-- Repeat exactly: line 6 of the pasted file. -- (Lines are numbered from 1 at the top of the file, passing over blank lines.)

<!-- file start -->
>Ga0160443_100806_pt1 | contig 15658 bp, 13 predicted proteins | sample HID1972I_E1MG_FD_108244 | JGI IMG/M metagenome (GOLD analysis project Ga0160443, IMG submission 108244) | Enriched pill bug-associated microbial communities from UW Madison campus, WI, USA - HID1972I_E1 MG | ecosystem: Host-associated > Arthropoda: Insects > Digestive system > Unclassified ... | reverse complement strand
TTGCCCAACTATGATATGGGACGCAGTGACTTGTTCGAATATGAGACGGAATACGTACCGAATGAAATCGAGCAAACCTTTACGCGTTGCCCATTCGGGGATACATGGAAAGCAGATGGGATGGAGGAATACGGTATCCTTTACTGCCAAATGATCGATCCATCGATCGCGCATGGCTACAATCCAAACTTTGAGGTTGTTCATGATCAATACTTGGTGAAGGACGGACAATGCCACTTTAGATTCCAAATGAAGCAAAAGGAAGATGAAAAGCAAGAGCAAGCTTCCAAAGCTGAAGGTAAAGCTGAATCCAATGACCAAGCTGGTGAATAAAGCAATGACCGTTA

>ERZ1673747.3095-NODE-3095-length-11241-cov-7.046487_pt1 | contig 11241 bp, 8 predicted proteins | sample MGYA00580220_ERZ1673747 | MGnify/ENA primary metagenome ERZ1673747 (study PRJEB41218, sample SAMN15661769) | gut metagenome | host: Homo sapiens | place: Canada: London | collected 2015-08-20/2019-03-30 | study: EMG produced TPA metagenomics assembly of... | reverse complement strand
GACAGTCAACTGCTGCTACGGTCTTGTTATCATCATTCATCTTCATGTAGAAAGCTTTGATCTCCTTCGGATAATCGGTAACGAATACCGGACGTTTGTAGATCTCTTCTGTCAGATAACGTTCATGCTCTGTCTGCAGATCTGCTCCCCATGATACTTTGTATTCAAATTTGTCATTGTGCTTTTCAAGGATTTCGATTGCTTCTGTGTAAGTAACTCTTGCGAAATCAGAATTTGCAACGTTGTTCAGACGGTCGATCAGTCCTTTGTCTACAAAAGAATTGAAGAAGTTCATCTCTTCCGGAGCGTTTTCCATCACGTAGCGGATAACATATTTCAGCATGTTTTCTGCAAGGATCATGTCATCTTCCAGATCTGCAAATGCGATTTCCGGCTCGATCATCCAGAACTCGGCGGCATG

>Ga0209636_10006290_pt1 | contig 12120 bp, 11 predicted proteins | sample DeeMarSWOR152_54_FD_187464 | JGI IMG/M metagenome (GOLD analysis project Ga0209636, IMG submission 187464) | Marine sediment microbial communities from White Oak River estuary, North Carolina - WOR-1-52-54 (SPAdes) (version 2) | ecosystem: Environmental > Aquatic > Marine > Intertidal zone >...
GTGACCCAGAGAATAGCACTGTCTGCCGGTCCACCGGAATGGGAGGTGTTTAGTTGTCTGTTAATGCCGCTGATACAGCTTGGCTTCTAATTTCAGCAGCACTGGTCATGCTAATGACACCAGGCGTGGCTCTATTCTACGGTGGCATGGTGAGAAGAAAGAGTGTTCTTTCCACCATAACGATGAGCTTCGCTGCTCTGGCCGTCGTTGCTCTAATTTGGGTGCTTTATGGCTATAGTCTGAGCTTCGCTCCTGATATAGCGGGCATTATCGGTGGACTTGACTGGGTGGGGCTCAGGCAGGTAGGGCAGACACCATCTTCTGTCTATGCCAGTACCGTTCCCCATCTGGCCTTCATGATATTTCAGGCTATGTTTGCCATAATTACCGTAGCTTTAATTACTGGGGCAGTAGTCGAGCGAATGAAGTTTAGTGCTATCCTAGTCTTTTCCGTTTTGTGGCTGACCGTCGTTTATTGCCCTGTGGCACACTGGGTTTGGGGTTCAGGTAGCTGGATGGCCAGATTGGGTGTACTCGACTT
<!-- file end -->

GTGACCCAGAGAATAGCACTGTCTGCCGGTCCACCGGAATGGGAGGTGTTTAGTTGTCTGTTAATGCCGCTGATACAGCTTGGCTTCTAATTTCAGCAGCACTGGTCATGCTAATGACACCAGGCGTGGCTCTATTCTACGGTGGCATGGTGAGAAGAAAGAGTGTTCTTTCCACCATAACGATGAGCTTCGCTGCTCTGGCCGTCGTTGCTCTAATTTGGGTGCTTTATGGCTATAGTCTGAGCTTCGCTCCTGATATAGCGGGCATTATCGGTGGACTTGACTGGGTGGGGCTCAGGCAGGTAGGGCAGACACCATCTTCTGTCTATGCCAGTACCGTTCCCCATCTGGCCTTCATGATATTTCAGGCTATGTTTGCCATAATTACCGTAGCTTTAATTACTGGGGCAGTAGTCGAGCGAATGAAGTTTAGTGCTATCCTAGTCTTTTCCGTTTTGTGGCTGACCGTCGTTTATTGCCCTGTGGCACACTGGGTTTGGGGTTCAGGTAGCTGGATGGCCAGATTGGGTGTACTCGACTT